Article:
It’s not shocking that the porn industry is run and dominated by men when every other industry is. Generally speaking, the media industry focuses exclusively on an aggressive version of heteronormative male sexuality, especially the mainstream music and fashion industries. I’m beginning to wonder if violent, misogynistic porn is just another element within a bigger, overarching sexist narrative. So then, is it really porn we need to tackle? Or patriarchal media as a whole? Because regardless of whether there is an explicit shot of genitialia, the message that is it okay to violently and sexually degrade women is still being spread. Girl Talk HQ and PolicyMic have summarised just a fraction of the female focused sexual violence featured in media and advertising that exist independent from any industrial porn affiliations.

Banning porn is not only removing a sexual resource** for a lot of people but it also will not fix anything. I have come to the conclusion that there is nothing wrong with watching sex, but there is a “hella lotta” wrong with the way most sex is portrayed both in pornography and other media outlets.

Perhaps like my 17-year-old self, some people are icked out at the idea of porn, but we must accept that many of us have a deep set animalistic sexual desire which watching (and for some, making) porn satisfies. And if this desire is intrinsic, let us create safeguards for the activity, rather than forcing it underground and therefore more dangerous.

Think of it as such: trying to get people to eat more healthily would not work by banning food consumption, but by regulating unhealthy fast foods and promoting healthy, nutritious foods. I understand now what Gloria Steinem meant when she spoke about the differences between porn and erotica. Sexual depictions are not the gender inequality problem. One only needs to look at the Egyptians’ Turin Erotic Papyrus and  the equal rights enjoyed by women in Egyptian society at the time to understand that depictions of sex do not create a patriarchy, but a patriarchy is created when these sexual depictions are used as a force of violence.

Many people have many concerns around pornography, and tackling porn seems an appropriate place to start. However, dangerous violent sexual messages are everywhere, and it’s an entire cultural attitude that we, as feminists, must change instead of just one, surreptitious manifestation of it.

*my new favourite term

**my new second favourite term

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Categories: POP

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5 replies

  1. Thanks for writing this, I found it very enlightening. Re: the paragraph about rape fantasy porn, while I agree that the majority of such content is woefully lacking in on-camera context clarifying the “fantasy” aspect, I’d also recommend some of the professional producers like Kink.com. Every single one of their videos begins with an interview with the participants before the scene is shot, during which their preferences and boundaries are discussed in detail. Additionally, each video ends with another, post-shoot interview recapping the scene and discussing how the performers felt about the different activities.

    I feel that practices like this are an important step in dismantling some of the negative aspects of the porn industry. While I agree that it’s important to stop perpetuating the often violent and male-domination norms that porn so often supports, I’m also loath to condemn sexual acts between consenting adults, including ones that I find distasteful. I don’t want the public at large to think that sex is synonymous with degrading women, but I also don’t want to slut-shame people who enjoy participating in activities that seem degrading to me as an outside observer. I think that by making it clear that (1) the portrayed rape fantasy is definitely only fantasy, and (2) there are some people who enjoy participating in such fantasies, we can at least move in the right direction.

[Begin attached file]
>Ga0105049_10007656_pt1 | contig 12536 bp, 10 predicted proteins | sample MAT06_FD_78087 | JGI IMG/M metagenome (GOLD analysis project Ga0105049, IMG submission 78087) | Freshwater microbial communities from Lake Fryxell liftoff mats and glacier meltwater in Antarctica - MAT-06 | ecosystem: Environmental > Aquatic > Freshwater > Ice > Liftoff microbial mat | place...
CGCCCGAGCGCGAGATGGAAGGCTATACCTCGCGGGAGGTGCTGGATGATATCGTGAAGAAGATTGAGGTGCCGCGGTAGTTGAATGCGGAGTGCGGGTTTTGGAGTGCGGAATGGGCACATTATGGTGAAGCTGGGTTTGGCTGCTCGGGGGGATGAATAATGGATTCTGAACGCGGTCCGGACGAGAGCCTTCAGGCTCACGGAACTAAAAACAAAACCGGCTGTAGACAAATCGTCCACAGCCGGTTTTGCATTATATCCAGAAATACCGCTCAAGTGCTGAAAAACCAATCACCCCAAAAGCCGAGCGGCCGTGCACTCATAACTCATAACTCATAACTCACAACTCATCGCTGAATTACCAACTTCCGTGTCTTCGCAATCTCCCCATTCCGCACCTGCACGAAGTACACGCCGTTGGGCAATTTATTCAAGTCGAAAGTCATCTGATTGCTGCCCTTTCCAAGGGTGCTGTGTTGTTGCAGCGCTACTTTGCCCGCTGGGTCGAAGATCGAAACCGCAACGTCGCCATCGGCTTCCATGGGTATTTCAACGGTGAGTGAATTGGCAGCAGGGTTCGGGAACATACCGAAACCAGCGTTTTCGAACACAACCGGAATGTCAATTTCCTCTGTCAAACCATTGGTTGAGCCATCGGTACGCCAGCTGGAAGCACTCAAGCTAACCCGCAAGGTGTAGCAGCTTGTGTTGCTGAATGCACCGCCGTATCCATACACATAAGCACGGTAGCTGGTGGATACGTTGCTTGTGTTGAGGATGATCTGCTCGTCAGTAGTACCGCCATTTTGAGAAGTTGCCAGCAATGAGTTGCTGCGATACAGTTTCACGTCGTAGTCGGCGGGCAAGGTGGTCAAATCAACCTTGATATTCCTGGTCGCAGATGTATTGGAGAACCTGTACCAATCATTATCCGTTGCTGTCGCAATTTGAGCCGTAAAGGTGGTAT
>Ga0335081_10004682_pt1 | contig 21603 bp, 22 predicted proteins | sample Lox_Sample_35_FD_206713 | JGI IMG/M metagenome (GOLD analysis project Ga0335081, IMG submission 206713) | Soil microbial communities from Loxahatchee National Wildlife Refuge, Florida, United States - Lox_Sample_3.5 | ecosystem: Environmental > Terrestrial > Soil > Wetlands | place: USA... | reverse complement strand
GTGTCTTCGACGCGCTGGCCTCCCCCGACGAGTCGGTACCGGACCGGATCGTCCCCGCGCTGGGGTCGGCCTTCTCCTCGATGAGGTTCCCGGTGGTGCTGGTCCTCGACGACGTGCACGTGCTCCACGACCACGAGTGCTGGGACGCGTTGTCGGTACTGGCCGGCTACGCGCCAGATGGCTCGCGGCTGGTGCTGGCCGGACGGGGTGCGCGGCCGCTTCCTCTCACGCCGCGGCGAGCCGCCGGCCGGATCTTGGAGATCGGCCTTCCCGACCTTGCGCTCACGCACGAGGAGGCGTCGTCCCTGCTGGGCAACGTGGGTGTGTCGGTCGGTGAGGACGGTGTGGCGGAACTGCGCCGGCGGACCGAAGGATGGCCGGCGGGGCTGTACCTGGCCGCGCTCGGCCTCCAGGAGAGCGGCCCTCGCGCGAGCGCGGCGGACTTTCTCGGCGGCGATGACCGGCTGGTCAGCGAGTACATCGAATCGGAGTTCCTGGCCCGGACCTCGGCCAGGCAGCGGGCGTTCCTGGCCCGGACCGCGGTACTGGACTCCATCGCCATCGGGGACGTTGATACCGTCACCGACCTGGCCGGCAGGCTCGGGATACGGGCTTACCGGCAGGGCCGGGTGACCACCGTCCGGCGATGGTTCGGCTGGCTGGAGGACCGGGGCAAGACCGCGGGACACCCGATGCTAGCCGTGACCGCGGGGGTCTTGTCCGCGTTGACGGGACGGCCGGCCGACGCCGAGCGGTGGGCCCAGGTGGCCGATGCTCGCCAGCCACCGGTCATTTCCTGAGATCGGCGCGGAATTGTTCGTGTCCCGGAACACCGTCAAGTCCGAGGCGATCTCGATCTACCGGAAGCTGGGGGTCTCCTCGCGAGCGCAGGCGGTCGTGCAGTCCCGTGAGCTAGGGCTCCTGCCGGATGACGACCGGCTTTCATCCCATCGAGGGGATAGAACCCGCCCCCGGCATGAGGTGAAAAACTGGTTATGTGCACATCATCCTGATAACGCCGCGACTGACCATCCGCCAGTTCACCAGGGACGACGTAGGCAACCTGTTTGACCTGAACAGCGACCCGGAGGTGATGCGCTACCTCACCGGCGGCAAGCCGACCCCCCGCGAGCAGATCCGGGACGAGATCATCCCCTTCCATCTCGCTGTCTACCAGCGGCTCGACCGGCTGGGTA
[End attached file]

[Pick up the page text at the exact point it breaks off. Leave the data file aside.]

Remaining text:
Obviously we can’t expect every porn producer to be as mindful as we would hope and include such disclaimers (particularly in a world of so much amateur-produced porn). However, encouraging open discussion about the reality vs. fantasy of porn can only help people understand the difference between performers’ behavior on camera and the way that people should treat each other in the real world. As you say, pushes to ban porn or cast it as inherently shameful only causes more problems; it stifles discussion and leads people to confuse the fantasy on screen with reality, which only furthers the negative influences of porn. The solution is to give people more information, not to inhibit their access to it.

    • Your mention of kink.com and its practices with interviews pre- and post-scene is problematic because you don’t mention that there is a financial incentive to “like” what you’ll be filming, whether or not you actually like it. One of the scenes in that “Breaking Points” compilation mentioned in the post is from kink.com, not sure who the performer is but the link provided on the page is to a kink.com page. There’s also the whole Nicki Blue ‘deflowering’ event where she was going to lose her ‘virginity’ (still had a hymen) and it was so obviously unpleasant and painful for her (and uncomfortable for anyone who was watching I bet) that they had to take an ‘intermission.’

      I mean, some people don’t make a whole lot out the ‘economic incentive/coercion’ angle as being a problem with pornography, but I think it’s probably not coincidental that porn stars rarely publicly criticize the industry as abusive and horrible until after they retire (at most they might criticize certain producers or studios).

  2. Reblogged this on Leftstream.